“We were getting calls in our office from some parents who said their homeschooled children were going to be affected by this treaty. Well, that was total nonsense. But the fact that this kind of thing could get going almost like a disease — infecting the phone banks of nearly every U.S. Senator — reflects how the pledge mentality of American political campaigning has created a bunker mentality on Capitol Hill.

“It has paralyzed the legislative process, and contributed to much of the dysfunction we are seeing today. It is also the reason we find ourselves on the edge of the fiscal cliff. We know the steps that must be taken to keep our country from going over. The question is whether we are too wedded to our pledges of political purity to keep from stepping back from the abyss.”

Lugar began his political career in 1964 on the Indianapolis school board, and served two terms as the city’s mayor. In addition to discussing the current political environment, Lugar — who is the U.S. Senate’s most senior Republican and the longest serving Member of Congress in Indiana history — also discussed some of the challenges facing the GOP in the wake of the November 6th general election.

“The new Chairman of the National Republican Senatorial Committee, Senator Jerry Moran of Kansas, has raised the possibility of being more active in party primaries the next time around,” Lugar observed. “Some say that’s not a very good idea. Some also point out that the involvement of the Senatorial Committee is just one of many factors at a time when outside groups are playing an increasingly bigger role in state and local campaigns. RNC Chairman Reince Priebus recently told a Republican policy luncheon that Republican organizations and state organizations need to get their act together.

“He also noted that when it came to turnout, we were completely obliterated by the Democratic machinery. We just have not achieved the sophistication that people now employ to track every voter from the beginning: make sure the voter is registered, make sure the voter has an absentee ballot, give him a ride to the polls, check him off when he votes, down to the last one. We were also outperformed using social media. Some people have figured it out in this regard, and their ability to communicate at all levels, all the time, was the difference. In the key electoral college states, it clearly was a big difference in terms of sheer organization. I don’t want to dwell on organization, but if we’re worried about outside groups, or if we’re worried about other extraneous events, having a strong organization makes a big difference.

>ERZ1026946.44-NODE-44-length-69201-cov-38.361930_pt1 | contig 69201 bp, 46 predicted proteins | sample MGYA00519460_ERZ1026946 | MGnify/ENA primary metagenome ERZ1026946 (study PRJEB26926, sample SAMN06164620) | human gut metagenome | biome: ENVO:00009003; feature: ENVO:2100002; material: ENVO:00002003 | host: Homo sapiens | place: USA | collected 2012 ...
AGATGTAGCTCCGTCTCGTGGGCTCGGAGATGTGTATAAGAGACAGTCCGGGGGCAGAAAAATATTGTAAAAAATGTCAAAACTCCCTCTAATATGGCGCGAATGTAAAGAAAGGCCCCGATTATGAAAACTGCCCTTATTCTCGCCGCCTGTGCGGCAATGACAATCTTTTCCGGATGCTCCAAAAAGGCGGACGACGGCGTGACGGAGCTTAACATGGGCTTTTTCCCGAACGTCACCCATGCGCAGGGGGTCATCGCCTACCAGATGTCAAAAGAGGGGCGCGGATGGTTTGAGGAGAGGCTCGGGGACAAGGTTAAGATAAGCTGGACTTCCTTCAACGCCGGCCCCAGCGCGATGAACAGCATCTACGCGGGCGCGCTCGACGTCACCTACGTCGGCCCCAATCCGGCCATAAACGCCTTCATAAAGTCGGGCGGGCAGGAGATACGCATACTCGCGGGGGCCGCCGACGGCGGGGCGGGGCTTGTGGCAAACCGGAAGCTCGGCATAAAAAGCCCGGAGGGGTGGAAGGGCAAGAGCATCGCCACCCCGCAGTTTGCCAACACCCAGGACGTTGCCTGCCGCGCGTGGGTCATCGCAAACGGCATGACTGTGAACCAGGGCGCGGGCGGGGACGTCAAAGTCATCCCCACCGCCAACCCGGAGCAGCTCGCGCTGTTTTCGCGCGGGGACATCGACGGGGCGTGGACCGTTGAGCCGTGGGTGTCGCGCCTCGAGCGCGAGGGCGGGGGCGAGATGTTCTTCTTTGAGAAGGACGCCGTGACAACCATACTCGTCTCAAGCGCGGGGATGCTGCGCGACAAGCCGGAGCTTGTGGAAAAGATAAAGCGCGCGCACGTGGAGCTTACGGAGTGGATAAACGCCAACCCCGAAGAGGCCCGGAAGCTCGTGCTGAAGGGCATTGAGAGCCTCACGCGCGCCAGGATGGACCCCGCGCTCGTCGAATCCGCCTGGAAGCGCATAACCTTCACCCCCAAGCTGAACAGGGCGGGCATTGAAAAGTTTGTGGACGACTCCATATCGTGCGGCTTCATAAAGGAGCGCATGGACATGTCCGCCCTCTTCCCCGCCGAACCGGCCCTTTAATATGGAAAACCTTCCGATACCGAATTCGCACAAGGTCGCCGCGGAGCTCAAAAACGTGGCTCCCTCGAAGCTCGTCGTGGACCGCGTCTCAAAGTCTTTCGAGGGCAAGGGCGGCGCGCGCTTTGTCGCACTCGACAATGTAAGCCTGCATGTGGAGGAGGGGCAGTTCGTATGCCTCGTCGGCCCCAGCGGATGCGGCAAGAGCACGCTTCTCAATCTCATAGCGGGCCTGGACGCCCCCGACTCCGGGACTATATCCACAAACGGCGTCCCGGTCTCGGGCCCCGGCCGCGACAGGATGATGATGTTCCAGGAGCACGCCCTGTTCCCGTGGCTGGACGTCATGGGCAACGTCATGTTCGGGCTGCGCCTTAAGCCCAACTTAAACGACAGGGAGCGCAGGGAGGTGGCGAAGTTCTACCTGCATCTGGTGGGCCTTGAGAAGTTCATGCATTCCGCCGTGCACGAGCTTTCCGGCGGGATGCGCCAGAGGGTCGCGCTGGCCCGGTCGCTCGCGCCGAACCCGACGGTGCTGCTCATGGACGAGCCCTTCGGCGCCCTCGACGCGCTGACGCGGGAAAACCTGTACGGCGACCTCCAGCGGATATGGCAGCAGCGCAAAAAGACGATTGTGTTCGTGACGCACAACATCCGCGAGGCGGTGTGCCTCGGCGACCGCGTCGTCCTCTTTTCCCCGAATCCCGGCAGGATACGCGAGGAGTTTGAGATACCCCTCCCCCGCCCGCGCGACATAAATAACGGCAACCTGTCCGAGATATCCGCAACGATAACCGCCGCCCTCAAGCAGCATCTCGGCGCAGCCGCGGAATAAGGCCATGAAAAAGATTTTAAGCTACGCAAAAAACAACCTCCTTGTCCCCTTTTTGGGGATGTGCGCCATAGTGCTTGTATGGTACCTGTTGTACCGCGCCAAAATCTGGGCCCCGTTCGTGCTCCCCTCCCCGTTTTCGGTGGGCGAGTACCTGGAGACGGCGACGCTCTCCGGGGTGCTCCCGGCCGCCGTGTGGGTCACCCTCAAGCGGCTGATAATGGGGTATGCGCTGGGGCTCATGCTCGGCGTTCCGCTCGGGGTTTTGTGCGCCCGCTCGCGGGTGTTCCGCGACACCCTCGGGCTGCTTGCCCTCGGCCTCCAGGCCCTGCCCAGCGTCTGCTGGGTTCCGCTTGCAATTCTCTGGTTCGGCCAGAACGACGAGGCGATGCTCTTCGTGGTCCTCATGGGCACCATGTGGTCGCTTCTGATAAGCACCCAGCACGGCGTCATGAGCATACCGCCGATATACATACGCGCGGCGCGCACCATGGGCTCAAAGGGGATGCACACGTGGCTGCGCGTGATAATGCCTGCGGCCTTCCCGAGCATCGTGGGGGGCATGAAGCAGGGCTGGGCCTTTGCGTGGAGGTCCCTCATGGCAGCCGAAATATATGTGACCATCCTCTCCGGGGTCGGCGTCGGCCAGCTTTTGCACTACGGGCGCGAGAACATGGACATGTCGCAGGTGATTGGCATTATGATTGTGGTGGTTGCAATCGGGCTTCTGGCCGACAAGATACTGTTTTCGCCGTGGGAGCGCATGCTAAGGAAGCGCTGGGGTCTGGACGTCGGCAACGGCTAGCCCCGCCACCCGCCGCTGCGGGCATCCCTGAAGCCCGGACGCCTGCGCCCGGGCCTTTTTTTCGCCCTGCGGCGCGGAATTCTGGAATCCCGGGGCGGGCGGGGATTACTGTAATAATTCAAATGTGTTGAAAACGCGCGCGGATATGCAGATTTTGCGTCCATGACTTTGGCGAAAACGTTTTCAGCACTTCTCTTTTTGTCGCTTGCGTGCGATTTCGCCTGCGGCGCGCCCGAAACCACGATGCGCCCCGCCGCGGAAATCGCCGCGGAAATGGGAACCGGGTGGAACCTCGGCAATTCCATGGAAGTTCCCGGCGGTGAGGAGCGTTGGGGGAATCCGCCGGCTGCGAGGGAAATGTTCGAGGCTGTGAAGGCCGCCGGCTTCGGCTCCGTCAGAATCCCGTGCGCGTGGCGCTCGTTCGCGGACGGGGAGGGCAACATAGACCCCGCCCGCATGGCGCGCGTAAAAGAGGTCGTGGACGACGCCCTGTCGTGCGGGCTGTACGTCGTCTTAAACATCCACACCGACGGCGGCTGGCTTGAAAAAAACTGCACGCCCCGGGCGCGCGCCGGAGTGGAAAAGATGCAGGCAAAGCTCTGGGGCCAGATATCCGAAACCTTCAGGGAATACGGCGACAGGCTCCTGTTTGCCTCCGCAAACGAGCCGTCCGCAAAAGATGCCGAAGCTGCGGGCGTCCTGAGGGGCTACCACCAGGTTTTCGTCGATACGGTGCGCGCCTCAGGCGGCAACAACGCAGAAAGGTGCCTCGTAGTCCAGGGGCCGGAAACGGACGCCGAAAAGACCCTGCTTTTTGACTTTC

“At the end of the day, the good thing about all of this is that we do, I believe, have messages that are very important. I don’t say the Republicans exclusively have the answers with regard, for instance, to how we’re going to bring about much more substantial economic growth in our country. But one of the things many Republicans are beginning to talk about is immigration reform. My own view is that we’re going to have to think about this in a very concerted way. Somehow, we’ve been overcome by the Arizona law or by various other debates about restricting anybody from ever coming into the country again. Some applaud these debates. But we live in a world that is very competitive. We live in a world in which we have opportunities because we have a dynamic economic system that attracts capital and talent. In my view, we better take advantage of that capital and talent while we have it.”

Lugar said he has loved the Senate, is not disenchanted with it or the ability of American political institutions to solve our serious problems. But he said some political courage will be needed to turn the corner.

“This is where The Ripon Society’s mission — as you celebrate your 50th anniversary — is critically important. When I told my wife Char that I was going to have the pleasure of visiting with The Ripon Society, she went immediately to Google this group. She came back and said: ‘They’re described as centrists!’ I said, ‘That’s very dangerous. These folks don’t realize what trouble they’re in.’ But maybe you do. And I am hopeful you can be the center around which we can build consensus on these critical issues. Because there will have to be some courageous souls who do have a program for America and take some of the stands I talked about today.”